It is uncertain how metal concentrations in bryophytes relate to other biotic responses. The slight bryophyte contamination as demonstrated at EF-03 may not be important to aquatic macroinvertebrates. In a study on the Uncompahgre River where bryophyte metal concentrations and a variety of measures of aquatic macroinvertebrate communities were compared, the macroinvertebrate community did not appear to be impacted (Nelson and Campbell, 1995) at a station containing bryophyte metal concentrations similar to those at EF-03. Macroinvertebrate studies on the Arkansas River above and below the LMDT also suggest that there are no large differences in the macroinvertebrate community since water treatment has taken place (Nelson and Roline, in press) despite the differences between EF-01 and EF-03 that were detected with bryophytes. This suggests that differences detected in metals uptake by bryophytes that range from slight to non-contaminated may not be detectable in aquatic macroinvertebrate communities. Whether this is because the concentrations indicate a no impact level or because - community data analysis for macroinvertebrates is unable to discriminate impacts at a fine enough level is unknown at this time. Limited macroinvertebrate community data from locations with moderate and severe-contamination bryophyte categories suggests that aquatic macroinvertebrate communities are impacted at locations where bryophytes contain these higher amounts of metals.
The use of transplanted bryophytes in the Arkansas River to detect metals that are in low concentrations in water but potentially important to biota may be useful in restoration efforts. Metal concentrations in bryophytes were orders of magnitude greater than those measured in water, and in some cases only detected in tissue. Cadmium is an example of a metal that is sometimes difficult to detect in water samples but easily found in bryophyte tissue. This metal may be of special interest to brown trout (Salmo trutta) recovery efforts because of the belief that Cd is playing a role in the ability of brown trout to reach large sizes in the Arkansas River (U.S. Fish and Wildlife Service, 1993). Bryophyte tissue analysis could play a role in locating sources of this metal contamination.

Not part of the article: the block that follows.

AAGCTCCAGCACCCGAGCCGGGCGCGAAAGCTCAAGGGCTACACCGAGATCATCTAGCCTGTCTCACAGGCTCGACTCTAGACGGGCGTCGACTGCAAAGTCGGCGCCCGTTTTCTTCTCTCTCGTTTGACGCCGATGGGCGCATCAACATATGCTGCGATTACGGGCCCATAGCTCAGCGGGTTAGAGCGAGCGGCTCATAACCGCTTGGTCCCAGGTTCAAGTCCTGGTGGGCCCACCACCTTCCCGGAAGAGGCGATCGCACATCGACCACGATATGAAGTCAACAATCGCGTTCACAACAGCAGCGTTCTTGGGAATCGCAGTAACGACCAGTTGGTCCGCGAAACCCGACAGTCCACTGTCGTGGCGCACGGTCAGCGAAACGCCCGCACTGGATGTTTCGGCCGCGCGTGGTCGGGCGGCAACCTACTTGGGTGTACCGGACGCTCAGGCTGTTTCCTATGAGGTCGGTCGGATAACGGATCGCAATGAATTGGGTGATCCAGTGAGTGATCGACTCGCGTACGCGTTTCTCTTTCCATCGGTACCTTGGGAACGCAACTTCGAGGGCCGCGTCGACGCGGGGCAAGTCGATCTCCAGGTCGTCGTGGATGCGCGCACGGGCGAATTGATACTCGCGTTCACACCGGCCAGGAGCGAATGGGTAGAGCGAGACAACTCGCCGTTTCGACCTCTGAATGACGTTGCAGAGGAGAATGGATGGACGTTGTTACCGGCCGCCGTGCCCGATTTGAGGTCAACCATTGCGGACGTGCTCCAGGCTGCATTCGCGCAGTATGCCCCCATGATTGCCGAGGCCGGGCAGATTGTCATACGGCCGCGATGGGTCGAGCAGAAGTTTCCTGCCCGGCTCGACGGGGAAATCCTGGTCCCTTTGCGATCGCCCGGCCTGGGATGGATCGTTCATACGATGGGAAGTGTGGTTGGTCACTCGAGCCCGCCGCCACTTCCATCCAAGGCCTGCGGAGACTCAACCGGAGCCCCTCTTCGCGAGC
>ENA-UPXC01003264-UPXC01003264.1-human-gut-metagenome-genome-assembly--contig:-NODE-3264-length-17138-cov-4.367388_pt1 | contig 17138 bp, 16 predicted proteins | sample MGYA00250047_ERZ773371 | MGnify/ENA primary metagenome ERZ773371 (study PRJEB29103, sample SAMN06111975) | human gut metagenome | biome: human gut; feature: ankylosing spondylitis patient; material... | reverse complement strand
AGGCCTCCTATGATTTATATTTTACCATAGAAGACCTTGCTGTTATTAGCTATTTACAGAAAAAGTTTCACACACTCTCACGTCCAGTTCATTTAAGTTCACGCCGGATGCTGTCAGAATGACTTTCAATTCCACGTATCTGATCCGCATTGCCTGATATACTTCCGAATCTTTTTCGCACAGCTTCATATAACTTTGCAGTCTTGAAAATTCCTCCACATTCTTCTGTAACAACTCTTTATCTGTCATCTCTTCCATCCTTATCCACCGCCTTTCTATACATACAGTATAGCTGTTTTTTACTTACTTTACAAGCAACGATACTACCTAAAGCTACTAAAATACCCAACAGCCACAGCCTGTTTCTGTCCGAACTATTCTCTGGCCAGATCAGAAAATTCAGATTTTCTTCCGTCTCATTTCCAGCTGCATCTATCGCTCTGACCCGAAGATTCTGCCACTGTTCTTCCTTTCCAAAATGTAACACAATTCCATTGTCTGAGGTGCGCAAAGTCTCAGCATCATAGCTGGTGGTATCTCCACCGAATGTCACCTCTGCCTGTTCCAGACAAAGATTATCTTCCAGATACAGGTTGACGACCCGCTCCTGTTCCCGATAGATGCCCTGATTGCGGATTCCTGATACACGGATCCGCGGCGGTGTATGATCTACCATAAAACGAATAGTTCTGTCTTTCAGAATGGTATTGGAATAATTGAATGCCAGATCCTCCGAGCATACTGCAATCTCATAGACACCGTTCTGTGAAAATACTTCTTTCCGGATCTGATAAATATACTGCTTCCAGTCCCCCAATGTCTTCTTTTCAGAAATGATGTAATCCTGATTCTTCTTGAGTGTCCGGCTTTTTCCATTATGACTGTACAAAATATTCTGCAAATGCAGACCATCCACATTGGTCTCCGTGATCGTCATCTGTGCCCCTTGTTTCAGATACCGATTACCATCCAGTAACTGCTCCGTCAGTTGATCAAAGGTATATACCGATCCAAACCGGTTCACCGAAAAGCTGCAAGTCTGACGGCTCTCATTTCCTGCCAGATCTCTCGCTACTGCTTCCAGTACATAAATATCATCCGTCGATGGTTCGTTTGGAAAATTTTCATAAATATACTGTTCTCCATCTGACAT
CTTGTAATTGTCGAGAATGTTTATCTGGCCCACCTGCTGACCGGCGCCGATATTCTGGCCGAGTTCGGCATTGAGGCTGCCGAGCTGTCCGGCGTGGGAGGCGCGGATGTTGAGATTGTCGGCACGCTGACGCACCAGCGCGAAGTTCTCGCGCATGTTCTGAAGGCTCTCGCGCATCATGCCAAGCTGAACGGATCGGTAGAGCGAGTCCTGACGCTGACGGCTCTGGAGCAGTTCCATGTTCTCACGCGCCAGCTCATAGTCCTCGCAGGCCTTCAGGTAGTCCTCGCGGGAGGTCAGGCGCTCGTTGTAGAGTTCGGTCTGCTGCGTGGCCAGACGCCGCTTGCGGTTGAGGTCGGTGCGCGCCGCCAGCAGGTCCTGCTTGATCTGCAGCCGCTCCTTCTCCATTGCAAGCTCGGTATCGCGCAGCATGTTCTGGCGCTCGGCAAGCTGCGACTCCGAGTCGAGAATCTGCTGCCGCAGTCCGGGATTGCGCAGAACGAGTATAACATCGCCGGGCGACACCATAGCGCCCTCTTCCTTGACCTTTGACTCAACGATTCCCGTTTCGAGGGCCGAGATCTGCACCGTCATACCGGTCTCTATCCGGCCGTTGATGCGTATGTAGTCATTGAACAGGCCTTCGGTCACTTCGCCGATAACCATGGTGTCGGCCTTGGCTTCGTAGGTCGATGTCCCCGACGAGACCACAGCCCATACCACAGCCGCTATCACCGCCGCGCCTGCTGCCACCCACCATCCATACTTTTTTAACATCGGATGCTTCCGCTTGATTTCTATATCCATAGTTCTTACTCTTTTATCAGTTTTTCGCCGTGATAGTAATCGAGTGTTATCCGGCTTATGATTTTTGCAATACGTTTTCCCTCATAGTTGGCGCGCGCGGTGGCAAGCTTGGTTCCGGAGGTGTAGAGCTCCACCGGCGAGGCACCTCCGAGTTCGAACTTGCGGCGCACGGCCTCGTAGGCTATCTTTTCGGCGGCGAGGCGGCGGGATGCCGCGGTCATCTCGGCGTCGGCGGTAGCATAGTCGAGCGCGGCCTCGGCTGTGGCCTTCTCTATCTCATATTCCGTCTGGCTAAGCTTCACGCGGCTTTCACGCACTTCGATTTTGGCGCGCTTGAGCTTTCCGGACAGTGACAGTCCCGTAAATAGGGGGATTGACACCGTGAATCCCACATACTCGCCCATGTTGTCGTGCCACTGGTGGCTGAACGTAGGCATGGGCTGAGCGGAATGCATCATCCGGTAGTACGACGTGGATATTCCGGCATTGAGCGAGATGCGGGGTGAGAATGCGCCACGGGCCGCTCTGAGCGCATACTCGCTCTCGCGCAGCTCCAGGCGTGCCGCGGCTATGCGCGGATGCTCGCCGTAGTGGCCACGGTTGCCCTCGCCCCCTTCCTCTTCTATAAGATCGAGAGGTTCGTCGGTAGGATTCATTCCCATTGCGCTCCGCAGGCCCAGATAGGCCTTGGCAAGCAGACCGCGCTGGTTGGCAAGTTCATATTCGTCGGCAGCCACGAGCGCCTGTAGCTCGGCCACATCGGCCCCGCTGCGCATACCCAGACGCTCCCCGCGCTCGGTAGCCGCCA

Thanks to S. Porter, L. Carter, and S. Campbell for sharing bryophyte data from different areas and to T. LaCasse for assistance in field work. R. DeWeese was a partner in bryophyte gathering at Nate Creek Ditch and provided a source for moss bag preparation. Funding for this study was provided by the Bureau of Reclarnation's Eastern Colorado Area Office project 6C135 and WATER project EE010.
Goncalves, E.P.R., R.A.R. Boaventura, and C. Mouvet. 1992. Sediments and aquatic mosses as pollution indicators for heavy metals in the Ave river basin (Portugal). The Science of the Total Enviromnent 114:7-24.
Hurlbert, S.H. 1984. Pseudoreplication and the design of ecological field experiments. Ecological Monographs 54(2):187-211.
Kiffhey, P.M. and W.H. Clements. 1994. Effects of heavy metals on a macroinvertebrate assemblage from a Rocky Mountain stream in experimental microcosms. J.N. AM. Benthological Soc. 13(4):511-523.
LaBounty, J.F., J.J. Sartoris, L.D. Klein, E.F. Monk, and H.A. Salman. 1975. Assessment of heavy metals pollution in the upper Arkansas River of Colorado. Bureau of Reclamation REC-ERC-75-5.
Mouvet, C. 1984. Accumulation of chromium and copper by the aquatic moss Fontinalis antipyretica L. ex Hedw transplanted in a metal-contaminated river. Environmental Technology Letters 5:541-548.
Nelson, S.M. and S.G. Campbell. 1995. Integrated assessment of metals contamination in a lotic system using water chemistry, transplanted bryophytes, and macroinvertebrates. Journal of Freshwater Ecology 10(4):409-420.
Nelson, S.M. and R.A. Roline. 1996. Recovery of a stream macroinvertebrate community from mine drainage disturbance. Hydrobiologia in press.
Roline, R.A. 1988. The effects of heavy metals pollution of the upper Arkansas River on the distribution of aquatic macroinvertebrates. Hydrobiologia 160:3-8
Porter, S.D. and S.M. Nelson. 1996. Uptake and elimination of metals by transplanted aquatic mosses. Paper presented at NABS-1996 44th Annual Meeting, Kalispell, Montana.
Rice, W.R. 1989. Analyzing statistical tests. Evolution 43(l):223-225.
Say, P.J. and B.A. Whitton. 1983. Accumulation of heavy metals by aquatic mosses. 1: Fontinalis antipyretica Hedw. Hydrobiologia 100:245-260.
Tremolieres, M. U. Roeck, J.P. Klein, and R. Carbiener. 1994. The exchange process between river and groundwater on the central Alsace floodplain (Eastern France): II. The case of a river with functional floodplain. Hydrobiologia 273:19-36.
U.S. Fish and Wildlife Services. 1993. Assessment of the trout population in the upper Arkansas River basin of central Colorado. U.S.F.W.S., Colorado State Office, Ecological Services.